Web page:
If you wanted to understand the basic dynamics of this year’s Labour leadership contest, Brighton and Hove District Labour Party is a good microcosm. On Saturday 9 July, a day before Angela Eagle was to announce her leadership bid, hundreds of members flooded into its AGM. Despite the room having a capacity of over 250, the meeting had to be held in three batches, with members forming an orderly queue. The result of the massive turnout was clear in political terms – pro-Corbyn candidates won every position on the local executive committee. 

Many in the room hailed the turnout and the result. But others claimed that some in the crowd had engaged in abuse and harassment.The national party decided that, rather than first investigate individuals, it would suspend Brighton and Hove. Add this to the national ban on local meetings and events during the leadership election, and it is easy to see why Labour seems to have an uneasy relationship with mass politics. To put it a less neutral way, the party machine is in a state of open warfare against Corbyn and his supporters.

Brighton and Hove illustrates how local activists have continued to organise – in an even more innovative and effective way than before. On Thursday 21 July, the week following the CLP’s suspension, the local Momentum group organised a mass meeting. More than 200 people showed up, with the mood defiant and pumped up.  Rather than listen to speeches, the room then became a road test for a new "campaign meetup", a more modestly titled version of the "barnstorms" used by the Bernie Sanders campaign. Activists broke up into small groups to discuss the strategy of the campaign and then even smaller groups to organise action on a very local level. By the end of the night, 20 phonebanking sessions had been planned at a branch level over the following week. 

In the past, organising inside the Labour Party was seen as a slightly cloak and dagger affair. When the Labour Party bureaucracy expelled leftwing activists in past decades, many on went further underground, organising in semi-secrecy. Now, Momentum is doing the exact opposite.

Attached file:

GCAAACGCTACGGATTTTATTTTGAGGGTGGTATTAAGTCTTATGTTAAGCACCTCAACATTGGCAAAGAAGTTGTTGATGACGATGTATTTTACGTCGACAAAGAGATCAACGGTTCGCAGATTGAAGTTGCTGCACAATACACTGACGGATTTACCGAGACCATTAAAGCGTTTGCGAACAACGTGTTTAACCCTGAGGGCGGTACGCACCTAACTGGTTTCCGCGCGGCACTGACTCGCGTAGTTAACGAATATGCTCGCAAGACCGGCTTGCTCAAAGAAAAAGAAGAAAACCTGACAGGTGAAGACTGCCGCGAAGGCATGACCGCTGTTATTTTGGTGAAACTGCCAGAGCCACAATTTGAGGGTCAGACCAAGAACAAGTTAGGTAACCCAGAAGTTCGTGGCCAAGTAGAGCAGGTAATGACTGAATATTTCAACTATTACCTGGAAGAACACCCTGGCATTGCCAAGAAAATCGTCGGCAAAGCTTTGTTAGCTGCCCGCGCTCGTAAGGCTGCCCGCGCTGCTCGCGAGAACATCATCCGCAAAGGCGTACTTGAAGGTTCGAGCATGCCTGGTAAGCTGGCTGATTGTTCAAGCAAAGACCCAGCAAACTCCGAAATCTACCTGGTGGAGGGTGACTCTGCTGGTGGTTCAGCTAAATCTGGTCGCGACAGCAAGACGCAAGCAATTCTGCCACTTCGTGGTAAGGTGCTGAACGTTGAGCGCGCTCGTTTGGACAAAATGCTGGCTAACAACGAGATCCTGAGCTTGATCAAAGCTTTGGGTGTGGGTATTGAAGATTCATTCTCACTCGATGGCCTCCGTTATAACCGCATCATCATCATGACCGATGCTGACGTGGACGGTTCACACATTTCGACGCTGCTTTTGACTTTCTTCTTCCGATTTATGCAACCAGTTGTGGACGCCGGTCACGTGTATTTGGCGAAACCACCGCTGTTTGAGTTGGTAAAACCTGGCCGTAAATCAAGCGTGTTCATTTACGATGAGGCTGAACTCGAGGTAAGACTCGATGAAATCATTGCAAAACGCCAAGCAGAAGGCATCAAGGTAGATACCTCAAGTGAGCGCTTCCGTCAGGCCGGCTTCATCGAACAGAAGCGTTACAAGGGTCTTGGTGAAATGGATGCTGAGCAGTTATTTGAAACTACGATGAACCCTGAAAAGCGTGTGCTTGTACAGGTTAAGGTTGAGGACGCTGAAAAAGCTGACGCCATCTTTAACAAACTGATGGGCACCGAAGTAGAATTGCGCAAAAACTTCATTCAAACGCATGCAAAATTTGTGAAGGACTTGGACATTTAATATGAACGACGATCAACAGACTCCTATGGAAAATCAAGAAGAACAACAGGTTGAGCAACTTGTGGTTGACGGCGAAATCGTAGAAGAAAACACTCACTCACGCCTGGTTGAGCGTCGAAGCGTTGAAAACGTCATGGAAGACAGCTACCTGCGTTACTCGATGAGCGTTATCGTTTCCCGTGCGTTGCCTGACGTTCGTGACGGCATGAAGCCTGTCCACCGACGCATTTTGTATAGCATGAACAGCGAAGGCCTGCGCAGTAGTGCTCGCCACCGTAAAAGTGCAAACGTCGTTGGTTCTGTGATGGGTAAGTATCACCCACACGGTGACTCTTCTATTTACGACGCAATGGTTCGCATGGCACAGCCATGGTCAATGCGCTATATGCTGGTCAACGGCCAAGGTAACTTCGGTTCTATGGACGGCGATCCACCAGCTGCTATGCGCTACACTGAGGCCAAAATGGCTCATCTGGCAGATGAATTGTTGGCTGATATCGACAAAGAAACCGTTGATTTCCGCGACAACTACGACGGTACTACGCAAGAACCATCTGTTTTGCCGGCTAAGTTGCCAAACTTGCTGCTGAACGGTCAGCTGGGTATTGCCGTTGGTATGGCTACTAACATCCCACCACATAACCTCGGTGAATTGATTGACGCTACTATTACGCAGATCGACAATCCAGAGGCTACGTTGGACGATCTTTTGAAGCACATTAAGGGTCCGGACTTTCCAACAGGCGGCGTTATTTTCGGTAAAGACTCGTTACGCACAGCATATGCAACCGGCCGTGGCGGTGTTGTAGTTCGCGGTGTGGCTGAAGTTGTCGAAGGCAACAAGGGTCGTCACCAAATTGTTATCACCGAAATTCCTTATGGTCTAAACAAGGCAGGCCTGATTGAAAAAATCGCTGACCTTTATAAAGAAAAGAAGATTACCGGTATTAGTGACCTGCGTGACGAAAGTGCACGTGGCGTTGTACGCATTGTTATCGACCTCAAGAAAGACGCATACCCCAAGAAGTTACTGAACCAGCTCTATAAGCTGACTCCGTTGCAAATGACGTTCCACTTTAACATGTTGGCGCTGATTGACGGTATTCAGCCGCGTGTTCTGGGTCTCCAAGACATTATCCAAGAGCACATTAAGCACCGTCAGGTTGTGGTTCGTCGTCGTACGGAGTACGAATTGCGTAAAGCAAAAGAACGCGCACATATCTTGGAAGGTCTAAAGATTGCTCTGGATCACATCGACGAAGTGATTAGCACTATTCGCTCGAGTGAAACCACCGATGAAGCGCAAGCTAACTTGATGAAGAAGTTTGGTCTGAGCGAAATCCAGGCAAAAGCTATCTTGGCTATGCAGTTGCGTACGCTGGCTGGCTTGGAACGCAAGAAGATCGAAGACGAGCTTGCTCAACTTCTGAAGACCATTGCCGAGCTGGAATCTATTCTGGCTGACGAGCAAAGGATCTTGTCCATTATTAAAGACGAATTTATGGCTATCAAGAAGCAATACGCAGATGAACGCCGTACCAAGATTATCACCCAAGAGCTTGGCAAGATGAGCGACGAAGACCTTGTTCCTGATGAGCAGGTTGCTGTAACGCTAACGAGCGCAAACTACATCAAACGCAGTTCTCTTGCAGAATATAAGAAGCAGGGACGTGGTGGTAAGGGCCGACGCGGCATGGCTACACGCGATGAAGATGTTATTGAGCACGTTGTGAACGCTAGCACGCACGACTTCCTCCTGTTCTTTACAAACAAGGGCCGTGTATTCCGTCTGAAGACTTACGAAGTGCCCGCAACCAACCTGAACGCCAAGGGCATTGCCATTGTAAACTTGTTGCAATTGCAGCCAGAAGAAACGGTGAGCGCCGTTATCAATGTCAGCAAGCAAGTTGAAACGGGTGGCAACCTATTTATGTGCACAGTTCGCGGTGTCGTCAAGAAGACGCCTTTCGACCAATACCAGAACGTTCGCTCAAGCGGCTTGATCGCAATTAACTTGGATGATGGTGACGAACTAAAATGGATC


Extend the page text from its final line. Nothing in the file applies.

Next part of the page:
The emphasis of the Corbyn campaign is on making its strategy, volunteer hubs and events listings as open and accessible as possible. Interactive maps will allow local activists to advertise hundreds of events, and then contact people in their area. When they gather to phonebank in they will be using a custom-built web app which will enable tens of thousands of callers to ring hundreds of thousands of numbers, from wherever they are.

As Momentum has learned to its cost, there is a trade-off between a campaign’s openness and its ability to stage manage events. But in the new politics of the Labour party, in which both the numbers of interested people and the capacity to connect with them directly are increasing exponentially, there is simply no contest. In order to win the next general election, Labour will have to master these tactics on a much bigger scale. The leadership election is the road test. 

Even many moderates seem to accept that the days of simply triangulating towards the centre and getting cozy with the Murdoch press are over. Labour needs to reach people and communities directly with an ambitious digital strategy and an army of self-organising activists. It is this kind of mass politics that delivered a "no" vote in Greece’s referendum on the terms of the Eurozone bailout last summer – defying pretty much the whole of the media, business and political establishment. 

The problem for Corbyn's challenger, Owen Smith, is that many of his backers have an open problem with this type of mass politics. Rather than investigate allegations of abuse, they have supported the suspension of CLPs. Rather than seeing the heightened emotions that come with mass mobilisations as side-effects which needs to be controlled, they have sought to joins unconnected acts of harassment, in order to smear Jeremy Corbyn. The MP Ben Bradshaw has even seemed to accuse Momentum of organising a conspiracy to physically attack Labour MPs.

The real conspiracy is much bigger than that. Hundreds of thousands of people are arriving, enthusiastic and determined, into the Labour party. These people, and their ability to convince the communities of which they are a part, threaten Britain’s political equilibrium, both the Conservatives and the Labour establishment. When the greatest hope for Labour becomes your greatest nightmare, you have good call to feel alarmed.